Designer clothes, gourmet foods and prestige cars are no longer the sole preserve of the well-heeled. Upwardly mobile consumers whose incomes once failed to match their aspirations can buy a slice, albeit a small one, of the high life.
A bottle of champagne can be had for under a tenner. A fortnight in the Caribbean costs only pounds 500. And for less than pounds 10,000, you can have a 1970s Rolls-Royce parked in the drive.
Market forces, as ever, are the main impetus behind the popularisation of goods and services that used to be emblems of elitism, and the inexorable ascent of sterling in recent months has made imported luxuries more affordable than ever.
Lovers of French food and wines in particular are benefiting from the strength of the pound. The increased spending power of importers is enabling middle-class hostesses to serve up delicacies such as truffles and foie gras at summer garden parties.
At Selfridges food hall in London, prices have been cut on the Fauchon range of upmarket French products, such as walnut oil and pears in liqueur. Cheeses, too, are on special offer. At supermarkets across the country, foods once regarded as exotic - mangoes, kiwis and Shitake mushrooms for instance - have become almost as ubiquitous as apples and oranges.
Lobster, the delight of diners, is at bargain prices too. Last week a special offer lobster and chips dinner for pounds 8.50 was a complete sell-out at Zilli Fish, a new restaurant in London's West End, while other restaurateurs have been offering the crustacean in fixed price meals.
A strong pound and recession on the Continent - which traditionally takes most of the British catch - has caused a slump in prices which many restaurants have been quick to capitalise on.
Champagne, meanwhile, is no longer confined to wedding receptions and Wimbledon hospitality tents. Sainsbury recently reduced its own label Blanc de Noir from pounds 11.99 to pounds 9.99, as well as cutting Chablis wine to pounds 5.95 a bottle and Sancerre to pounds 6.95.
Prices of the fizzy nectar were tumbling even without the help of favourable exchange rates, as a result of a price war between the major supermarket chains. Tesco discounted its champagnes by 10 per cent earlier this summer, and Co-op cut the price of a bottle of Moet to just pounds 14.99. French champagne makers, anxious to protect the special cachet of their product, are infuriated by this turn of events. Champagne, they say, is being peddled like "cheap washing-up liquid".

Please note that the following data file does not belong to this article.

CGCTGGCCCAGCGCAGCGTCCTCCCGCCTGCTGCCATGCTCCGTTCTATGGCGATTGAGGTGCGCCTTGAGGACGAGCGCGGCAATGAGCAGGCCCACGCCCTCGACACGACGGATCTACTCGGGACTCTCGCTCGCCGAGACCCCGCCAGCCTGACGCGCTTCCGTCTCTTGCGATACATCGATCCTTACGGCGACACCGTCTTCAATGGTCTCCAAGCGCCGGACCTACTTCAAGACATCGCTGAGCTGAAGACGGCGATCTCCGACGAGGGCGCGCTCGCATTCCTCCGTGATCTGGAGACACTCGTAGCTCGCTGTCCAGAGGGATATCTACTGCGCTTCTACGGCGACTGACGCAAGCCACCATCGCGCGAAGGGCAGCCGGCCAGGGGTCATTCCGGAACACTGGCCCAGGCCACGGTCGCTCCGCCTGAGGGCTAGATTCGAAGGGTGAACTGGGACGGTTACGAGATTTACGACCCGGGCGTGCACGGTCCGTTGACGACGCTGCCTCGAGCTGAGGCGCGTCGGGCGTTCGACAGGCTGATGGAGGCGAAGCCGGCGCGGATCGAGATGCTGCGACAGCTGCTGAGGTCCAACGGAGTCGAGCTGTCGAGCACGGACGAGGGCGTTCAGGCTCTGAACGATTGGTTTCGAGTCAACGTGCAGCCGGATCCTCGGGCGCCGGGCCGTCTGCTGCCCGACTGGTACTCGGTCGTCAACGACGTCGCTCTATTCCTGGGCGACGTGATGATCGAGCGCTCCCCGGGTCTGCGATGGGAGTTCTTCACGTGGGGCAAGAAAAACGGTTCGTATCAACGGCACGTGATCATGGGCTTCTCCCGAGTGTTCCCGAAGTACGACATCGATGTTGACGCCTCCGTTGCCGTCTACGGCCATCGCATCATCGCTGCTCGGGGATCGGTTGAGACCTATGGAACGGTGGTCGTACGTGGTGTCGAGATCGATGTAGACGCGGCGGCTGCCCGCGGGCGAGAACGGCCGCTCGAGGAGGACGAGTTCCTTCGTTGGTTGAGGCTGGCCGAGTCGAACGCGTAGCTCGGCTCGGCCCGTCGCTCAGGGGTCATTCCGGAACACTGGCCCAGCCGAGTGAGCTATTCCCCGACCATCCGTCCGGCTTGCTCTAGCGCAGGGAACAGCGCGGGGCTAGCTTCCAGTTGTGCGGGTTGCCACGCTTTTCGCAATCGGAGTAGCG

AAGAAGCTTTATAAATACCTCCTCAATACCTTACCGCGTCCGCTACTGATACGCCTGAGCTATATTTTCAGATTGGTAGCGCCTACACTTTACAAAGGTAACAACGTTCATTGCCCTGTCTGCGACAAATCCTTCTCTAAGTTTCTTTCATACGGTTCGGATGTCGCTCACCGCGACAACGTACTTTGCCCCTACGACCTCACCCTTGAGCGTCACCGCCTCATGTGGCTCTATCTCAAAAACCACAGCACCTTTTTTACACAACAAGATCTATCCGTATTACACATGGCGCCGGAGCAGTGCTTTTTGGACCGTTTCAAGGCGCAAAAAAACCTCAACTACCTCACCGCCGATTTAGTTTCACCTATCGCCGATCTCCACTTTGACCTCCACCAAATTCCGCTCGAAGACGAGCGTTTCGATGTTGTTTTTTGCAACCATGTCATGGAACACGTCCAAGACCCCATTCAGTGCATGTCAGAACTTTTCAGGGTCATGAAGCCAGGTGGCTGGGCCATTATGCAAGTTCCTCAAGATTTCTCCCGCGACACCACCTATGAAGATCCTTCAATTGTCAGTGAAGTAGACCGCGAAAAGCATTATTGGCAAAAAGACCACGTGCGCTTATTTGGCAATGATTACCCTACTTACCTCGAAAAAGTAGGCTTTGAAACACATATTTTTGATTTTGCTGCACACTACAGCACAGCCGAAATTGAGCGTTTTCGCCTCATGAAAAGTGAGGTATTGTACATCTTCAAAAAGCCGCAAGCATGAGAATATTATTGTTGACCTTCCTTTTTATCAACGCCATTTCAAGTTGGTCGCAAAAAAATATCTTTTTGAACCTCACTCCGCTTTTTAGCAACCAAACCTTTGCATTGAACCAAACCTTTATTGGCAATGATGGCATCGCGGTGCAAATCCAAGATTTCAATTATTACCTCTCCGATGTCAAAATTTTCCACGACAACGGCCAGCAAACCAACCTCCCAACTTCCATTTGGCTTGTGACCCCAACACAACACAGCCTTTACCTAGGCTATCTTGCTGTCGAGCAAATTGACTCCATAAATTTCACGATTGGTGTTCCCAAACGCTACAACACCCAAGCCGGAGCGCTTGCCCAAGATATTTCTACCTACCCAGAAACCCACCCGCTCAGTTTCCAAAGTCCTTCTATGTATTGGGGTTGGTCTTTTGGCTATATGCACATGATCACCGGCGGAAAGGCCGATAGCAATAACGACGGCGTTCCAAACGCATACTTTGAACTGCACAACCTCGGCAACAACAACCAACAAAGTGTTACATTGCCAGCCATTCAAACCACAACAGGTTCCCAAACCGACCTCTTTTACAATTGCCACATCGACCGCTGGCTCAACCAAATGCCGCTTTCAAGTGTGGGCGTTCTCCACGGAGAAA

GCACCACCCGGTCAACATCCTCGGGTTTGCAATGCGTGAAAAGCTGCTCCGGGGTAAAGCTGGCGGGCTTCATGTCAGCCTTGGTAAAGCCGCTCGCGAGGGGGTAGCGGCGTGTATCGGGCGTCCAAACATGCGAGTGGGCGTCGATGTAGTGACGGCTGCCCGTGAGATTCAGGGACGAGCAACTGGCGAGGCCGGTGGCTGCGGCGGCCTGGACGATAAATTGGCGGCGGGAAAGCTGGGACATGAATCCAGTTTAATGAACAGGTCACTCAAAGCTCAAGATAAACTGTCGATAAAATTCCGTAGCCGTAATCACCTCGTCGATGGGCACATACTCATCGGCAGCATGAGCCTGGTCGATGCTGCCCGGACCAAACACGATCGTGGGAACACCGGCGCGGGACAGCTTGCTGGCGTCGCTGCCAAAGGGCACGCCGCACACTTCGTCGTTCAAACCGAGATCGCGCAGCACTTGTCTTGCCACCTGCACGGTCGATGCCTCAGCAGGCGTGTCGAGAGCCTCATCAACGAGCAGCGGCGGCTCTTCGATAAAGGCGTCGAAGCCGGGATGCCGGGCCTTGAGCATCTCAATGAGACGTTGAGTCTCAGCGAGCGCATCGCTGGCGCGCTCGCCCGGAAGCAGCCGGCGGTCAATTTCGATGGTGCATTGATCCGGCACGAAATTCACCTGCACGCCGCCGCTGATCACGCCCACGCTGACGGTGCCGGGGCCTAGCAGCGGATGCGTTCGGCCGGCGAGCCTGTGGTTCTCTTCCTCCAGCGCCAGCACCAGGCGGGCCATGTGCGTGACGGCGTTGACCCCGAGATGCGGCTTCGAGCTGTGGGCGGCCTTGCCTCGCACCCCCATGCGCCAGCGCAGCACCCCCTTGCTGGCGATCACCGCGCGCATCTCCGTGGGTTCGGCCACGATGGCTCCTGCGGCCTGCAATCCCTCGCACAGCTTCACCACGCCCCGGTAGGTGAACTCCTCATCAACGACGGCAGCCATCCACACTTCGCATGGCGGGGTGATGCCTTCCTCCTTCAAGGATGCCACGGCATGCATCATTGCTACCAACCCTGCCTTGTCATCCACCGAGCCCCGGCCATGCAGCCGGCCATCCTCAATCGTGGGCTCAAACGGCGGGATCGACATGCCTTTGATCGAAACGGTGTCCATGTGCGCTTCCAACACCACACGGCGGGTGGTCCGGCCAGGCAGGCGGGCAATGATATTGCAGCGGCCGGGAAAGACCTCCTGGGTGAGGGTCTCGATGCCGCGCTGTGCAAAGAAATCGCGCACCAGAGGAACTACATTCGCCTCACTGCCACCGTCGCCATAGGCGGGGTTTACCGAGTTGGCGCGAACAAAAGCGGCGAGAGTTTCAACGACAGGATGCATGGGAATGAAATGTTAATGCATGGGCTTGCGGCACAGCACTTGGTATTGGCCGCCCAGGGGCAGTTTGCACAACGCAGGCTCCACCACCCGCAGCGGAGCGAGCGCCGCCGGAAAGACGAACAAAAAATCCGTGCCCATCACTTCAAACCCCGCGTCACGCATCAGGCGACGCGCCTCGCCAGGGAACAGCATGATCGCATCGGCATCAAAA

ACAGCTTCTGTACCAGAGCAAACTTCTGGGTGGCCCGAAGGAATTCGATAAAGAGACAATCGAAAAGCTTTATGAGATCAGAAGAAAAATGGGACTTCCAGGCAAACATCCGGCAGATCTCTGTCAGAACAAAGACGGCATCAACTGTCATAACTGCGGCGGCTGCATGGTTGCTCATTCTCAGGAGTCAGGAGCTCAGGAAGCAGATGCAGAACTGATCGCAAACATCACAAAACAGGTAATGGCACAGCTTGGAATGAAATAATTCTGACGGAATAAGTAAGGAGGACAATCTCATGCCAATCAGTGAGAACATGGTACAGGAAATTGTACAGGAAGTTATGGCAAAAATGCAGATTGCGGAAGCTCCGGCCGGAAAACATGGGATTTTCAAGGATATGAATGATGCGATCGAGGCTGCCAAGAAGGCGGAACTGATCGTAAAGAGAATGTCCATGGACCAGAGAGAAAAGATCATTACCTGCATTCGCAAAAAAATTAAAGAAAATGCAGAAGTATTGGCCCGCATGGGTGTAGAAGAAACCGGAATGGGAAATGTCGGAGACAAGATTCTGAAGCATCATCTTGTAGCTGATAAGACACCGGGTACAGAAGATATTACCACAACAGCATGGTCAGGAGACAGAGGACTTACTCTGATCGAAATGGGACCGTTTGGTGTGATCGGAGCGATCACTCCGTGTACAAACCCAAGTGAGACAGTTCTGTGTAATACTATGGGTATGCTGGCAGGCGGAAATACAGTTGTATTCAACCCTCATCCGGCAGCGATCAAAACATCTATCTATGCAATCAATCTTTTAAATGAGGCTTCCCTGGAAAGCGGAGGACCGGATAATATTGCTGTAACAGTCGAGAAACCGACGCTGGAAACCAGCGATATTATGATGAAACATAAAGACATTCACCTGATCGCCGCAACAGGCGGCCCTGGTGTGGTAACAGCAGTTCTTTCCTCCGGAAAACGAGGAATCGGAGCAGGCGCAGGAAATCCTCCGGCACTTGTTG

This is the same complaint heard from the big perfume houses, which claim that discounting cheapens their carefully nurtured image. The result is that just about anyone can now afford to drench themselves in fine fragrances. A 50ml bottle of Dolce and Gabbana eau de toilette costs just pounds 26.95 at Tesco, compared to pounds 37 in department stores.
The rise of sterling has not led to cheaper price tags on imported designer fashions and accessories. This is not just because prices are set six months in advance. As a Selfridges spokeswoman explained: "Luxury premium brands are sold at a premium rate in order to preserve their aspirational qualities. People are paying to be part of a lifestyle concept, and it is the brand image that dictates the price."
Notwithstanding such ephemeral arguments, it has never been easier to flaunt a designer label. The proliferation of "diffusion" ranges - secondary, cheaper lines of famous designers - has brought labels within the price range of many consumers.
An array of once potent status symbols is now affordable for people with ordinary incomes. Fancy a Rolex? A new Air-King model will set you back pounds 1,400, but second-hand can be picked up for pounds 275 - and who's to know the difference? A gold bracelet? Cheaper than ever after gold prices plunged to their lowest level in 12 years last month. A second home in France? More feasible than ever, thanks to the strong pound.
Time was when a Mercedes or BMW badge reflected wealth and social class. But now, bothfirms have designed cars - the Mercedes A class and BMW Compact - that cost around pounds 13,000, similar to the price of a new Golf or Fiesta. Mercedes is working on a two-seater that could cost as little as pounds 10,000, and even Jaguar plans to launch a "people's car" that will retail at under pounds 20,000.
Exotic travel, too, has lost its glamorous image. With a growing demand for long-haul holidays, charter flights are now available to destinations as varied as the Dominican Republic, Cuba, Costa Rica, Mexico, Jamaica and Goa.
"The average millionaire," wrote George Orwell in Down and Out in Paris and London, "is only the average dishwasher dressed in a new suit." Now, almost anyone can afford the new suit, and all the other icons of affluence.
Additional reporting by Louise JuryReuse content